There was a time in 1978 where the Food & Drug Administration sought to outright ban sedatives, and heavily restricted marketing any kind of medication that contains the additive. Of course, that was for over-the-counter drugs, and it was because the agency believed it was it may have caused cancer in animals.
It may seem unrelated to the modern sedative crisis, but that push from the FDA set a precedent for future proceedings. Today, the key initiative the FDA employs to combat drug abuse is education. Healthcare professionals are constantly informed of the latest trends in the pharmaceutical industry and its market, as well as with strict drug labels, medication guides, etc.
Specifically for sedatives like Xanax, the FDA has specific warning labels that explicitly state that it has a high propensity for addiction when taken at high dosages for more than 12 weeks.
According to a SAMHSA 2017 report, persons aged 18 to 25 account for the the bulk of sedative abuse. These people reported misusing sedatives within the past month.
Prescription Sedatives Side Effects & Dangers
Long-term effects may include cognitive and motor function disorders. Regarding acute overdoses, emergency rooms and paramedics resort to using Flumazenil, which is a drug primarily used to wake you up after you you undergo surgery. Much in the same way it reverses the effects of heavy sedation, it is also used to treat overdoses as it is a selective benzodiazepine receptor antagonist. It is used in combination with intravenous sodium bicarbonate injections, which relieve acidosis caused by medication overdose.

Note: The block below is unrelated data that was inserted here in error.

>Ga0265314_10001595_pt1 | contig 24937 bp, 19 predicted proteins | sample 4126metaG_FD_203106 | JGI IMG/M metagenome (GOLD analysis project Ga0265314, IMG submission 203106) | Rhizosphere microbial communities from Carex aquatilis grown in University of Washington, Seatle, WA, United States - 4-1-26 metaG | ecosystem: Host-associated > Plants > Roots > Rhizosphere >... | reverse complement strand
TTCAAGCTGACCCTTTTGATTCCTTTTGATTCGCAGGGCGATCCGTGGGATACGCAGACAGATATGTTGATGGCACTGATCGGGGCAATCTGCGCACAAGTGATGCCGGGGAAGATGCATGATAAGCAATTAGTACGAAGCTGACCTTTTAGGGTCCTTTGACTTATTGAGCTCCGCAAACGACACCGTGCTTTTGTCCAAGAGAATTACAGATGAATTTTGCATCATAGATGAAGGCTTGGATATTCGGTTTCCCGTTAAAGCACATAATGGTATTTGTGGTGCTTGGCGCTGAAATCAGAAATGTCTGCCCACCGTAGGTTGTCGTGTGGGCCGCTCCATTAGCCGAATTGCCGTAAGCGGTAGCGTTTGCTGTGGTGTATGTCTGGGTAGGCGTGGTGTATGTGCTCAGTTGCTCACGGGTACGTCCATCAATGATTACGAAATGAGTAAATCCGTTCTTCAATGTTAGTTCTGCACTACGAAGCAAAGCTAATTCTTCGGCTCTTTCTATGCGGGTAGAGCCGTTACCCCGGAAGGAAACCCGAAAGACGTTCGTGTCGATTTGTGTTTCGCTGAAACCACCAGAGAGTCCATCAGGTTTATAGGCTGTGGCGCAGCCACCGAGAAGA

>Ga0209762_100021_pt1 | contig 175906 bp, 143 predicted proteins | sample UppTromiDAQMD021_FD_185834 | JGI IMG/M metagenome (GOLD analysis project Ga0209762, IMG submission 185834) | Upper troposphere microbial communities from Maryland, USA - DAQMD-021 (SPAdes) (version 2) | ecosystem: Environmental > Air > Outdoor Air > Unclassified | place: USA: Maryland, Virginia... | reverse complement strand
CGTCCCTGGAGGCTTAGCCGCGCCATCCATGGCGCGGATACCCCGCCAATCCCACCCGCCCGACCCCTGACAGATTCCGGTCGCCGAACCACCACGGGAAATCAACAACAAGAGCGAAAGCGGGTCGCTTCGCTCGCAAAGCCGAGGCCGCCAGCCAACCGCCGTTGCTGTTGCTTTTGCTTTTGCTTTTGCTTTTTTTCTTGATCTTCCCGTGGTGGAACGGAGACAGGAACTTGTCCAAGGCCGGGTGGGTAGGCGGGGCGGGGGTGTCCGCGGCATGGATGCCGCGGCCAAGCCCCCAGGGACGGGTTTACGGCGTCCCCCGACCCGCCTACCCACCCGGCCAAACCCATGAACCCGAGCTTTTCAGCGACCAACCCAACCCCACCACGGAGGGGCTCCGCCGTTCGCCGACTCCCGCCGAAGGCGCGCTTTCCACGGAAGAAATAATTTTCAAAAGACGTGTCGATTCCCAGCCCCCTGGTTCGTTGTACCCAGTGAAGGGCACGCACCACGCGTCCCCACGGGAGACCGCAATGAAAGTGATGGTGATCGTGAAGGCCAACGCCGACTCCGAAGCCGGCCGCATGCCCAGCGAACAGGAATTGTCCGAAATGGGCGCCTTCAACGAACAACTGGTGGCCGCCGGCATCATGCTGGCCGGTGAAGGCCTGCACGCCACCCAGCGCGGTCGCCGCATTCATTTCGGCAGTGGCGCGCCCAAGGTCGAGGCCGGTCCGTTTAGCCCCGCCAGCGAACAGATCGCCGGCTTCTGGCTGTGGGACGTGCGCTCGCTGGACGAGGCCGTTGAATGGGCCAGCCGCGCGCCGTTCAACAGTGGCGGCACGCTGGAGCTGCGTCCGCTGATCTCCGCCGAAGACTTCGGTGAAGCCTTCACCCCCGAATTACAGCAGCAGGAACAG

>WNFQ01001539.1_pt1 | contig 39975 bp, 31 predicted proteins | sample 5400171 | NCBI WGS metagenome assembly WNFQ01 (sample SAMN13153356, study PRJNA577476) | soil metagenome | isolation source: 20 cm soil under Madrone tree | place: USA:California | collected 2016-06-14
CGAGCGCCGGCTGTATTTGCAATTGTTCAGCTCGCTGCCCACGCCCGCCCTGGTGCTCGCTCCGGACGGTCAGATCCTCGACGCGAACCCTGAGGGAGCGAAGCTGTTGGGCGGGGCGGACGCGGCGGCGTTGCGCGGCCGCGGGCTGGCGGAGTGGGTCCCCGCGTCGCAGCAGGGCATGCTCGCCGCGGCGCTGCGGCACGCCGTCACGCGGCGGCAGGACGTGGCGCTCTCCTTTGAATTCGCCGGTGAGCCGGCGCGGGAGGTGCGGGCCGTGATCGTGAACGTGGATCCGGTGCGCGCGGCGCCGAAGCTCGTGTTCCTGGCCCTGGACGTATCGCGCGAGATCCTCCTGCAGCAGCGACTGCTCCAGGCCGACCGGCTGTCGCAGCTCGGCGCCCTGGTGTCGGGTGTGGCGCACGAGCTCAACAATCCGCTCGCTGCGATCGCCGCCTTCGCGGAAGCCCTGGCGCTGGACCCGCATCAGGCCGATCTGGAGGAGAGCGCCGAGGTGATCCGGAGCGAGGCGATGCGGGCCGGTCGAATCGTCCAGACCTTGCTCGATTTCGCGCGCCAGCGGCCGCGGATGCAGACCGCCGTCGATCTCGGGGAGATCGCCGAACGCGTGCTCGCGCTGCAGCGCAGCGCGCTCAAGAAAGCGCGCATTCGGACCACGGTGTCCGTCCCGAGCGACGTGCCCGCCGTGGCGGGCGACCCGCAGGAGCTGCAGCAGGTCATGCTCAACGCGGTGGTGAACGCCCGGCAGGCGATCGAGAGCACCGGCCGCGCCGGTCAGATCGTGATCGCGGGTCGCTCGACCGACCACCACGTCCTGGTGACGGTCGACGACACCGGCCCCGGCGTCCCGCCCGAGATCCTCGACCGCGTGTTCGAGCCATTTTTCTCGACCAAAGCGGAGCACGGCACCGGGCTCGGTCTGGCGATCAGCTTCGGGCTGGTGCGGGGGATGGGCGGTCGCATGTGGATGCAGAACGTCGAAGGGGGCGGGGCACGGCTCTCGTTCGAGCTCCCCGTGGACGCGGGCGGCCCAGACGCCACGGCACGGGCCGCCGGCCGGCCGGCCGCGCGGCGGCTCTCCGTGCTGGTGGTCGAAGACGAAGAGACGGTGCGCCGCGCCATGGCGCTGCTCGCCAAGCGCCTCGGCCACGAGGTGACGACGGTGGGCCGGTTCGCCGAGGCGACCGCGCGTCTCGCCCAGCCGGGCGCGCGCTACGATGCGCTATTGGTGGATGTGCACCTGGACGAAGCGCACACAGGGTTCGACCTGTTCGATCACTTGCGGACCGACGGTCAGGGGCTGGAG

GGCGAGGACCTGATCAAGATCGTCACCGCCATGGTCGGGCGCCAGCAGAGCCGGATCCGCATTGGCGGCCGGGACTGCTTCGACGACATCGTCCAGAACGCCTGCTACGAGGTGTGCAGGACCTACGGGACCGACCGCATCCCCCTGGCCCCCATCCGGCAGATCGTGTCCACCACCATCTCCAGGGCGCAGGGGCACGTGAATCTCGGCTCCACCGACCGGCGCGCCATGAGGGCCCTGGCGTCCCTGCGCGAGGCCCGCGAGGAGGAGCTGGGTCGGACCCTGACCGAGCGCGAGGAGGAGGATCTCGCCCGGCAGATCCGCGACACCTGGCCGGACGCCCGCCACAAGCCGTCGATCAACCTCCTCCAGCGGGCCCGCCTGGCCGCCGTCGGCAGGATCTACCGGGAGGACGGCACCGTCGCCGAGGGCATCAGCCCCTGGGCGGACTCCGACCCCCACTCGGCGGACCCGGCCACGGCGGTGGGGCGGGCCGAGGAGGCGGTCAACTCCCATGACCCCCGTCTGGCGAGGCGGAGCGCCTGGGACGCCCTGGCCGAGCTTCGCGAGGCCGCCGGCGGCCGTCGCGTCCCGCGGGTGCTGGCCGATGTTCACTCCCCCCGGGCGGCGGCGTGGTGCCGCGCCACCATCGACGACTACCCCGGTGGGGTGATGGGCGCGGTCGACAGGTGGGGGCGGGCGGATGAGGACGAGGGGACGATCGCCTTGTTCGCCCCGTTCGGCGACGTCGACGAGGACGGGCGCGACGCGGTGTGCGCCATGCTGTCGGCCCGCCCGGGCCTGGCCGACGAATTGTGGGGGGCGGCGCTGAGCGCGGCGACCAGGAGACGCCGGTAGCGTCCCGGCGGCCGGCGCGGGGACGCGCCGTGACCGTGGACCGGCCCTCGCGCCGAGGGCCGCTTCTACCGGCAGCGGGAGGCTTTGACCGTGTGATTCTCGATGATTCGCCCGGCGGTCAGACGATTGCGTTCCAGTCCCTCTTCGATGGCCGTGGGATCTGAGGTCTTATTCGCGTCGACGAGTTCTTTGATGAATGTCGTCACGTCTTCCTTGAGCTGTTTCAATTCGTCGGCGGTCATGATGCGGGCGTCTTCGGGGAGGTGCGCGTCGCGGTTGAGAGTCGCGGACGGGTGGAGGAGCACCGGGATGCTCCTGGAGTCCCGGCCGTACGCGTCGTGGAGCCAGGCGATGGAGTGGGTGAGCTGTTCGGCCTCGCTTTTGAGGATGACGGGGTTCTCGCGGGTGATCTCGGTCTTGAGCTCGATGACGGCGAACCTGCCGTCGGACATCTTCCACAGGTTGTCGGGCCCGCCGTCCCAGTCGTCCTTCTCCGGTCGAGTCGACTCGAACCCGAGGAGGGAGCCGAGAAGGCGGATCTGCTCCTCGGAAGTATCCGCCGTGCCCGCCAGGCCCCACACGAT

Detox and Withdrawals
Prescription sedative withdrawals can take place for days, months, even years. The length of time varies depending on the type of drug used. Xanax is ia a short-acting benzodiazepine, so it has a brief withdrawal phase; typical duration lasts around seven days or less.
Long-acting sedatives, such as Valium, can have withdrawals that can last three months or more. In some cases, the symptoms may last indefinitely.
Because of this, many physicians and experts agree that rehab facilities must adopt a “slow-taper” detox program. It is a detox regimen that involves taking incremental amounts of the same sedative, or a less potent version, over a set period of time.
Here a list of the withdrawals symptoms prescription sedative abuse entail:
- Memory & coordination impairment
- Blurry vision
- Involuntary movements, muscle twitches & cramps
- Reduced sex drive
- Abnormal dreaming
- Chest pain
- Diarrhea & constipation
- Abnormalities in appetite & weight
There are two types of rehab programs: residential and outpatient. Residential facilities are live-in facilities for people who need intensive care and round-the-clock medical staff, as well as extensive emotional support. You may spend up to six months in in recovery, with routine schedules tailor specifically with you in mind.
Outpatient treatment facilities handle sedative addiction differently. Patients are required to attend their hospital of choice for 10-12 hours per week for sessions. These programs hone in on educating you about the dangers of sedative abuse, as well as ways to cope with everyday triggers. These programs typically last three to six months on average, and are great options for those who cannot commit to a live-in facility because of work or other responsibilities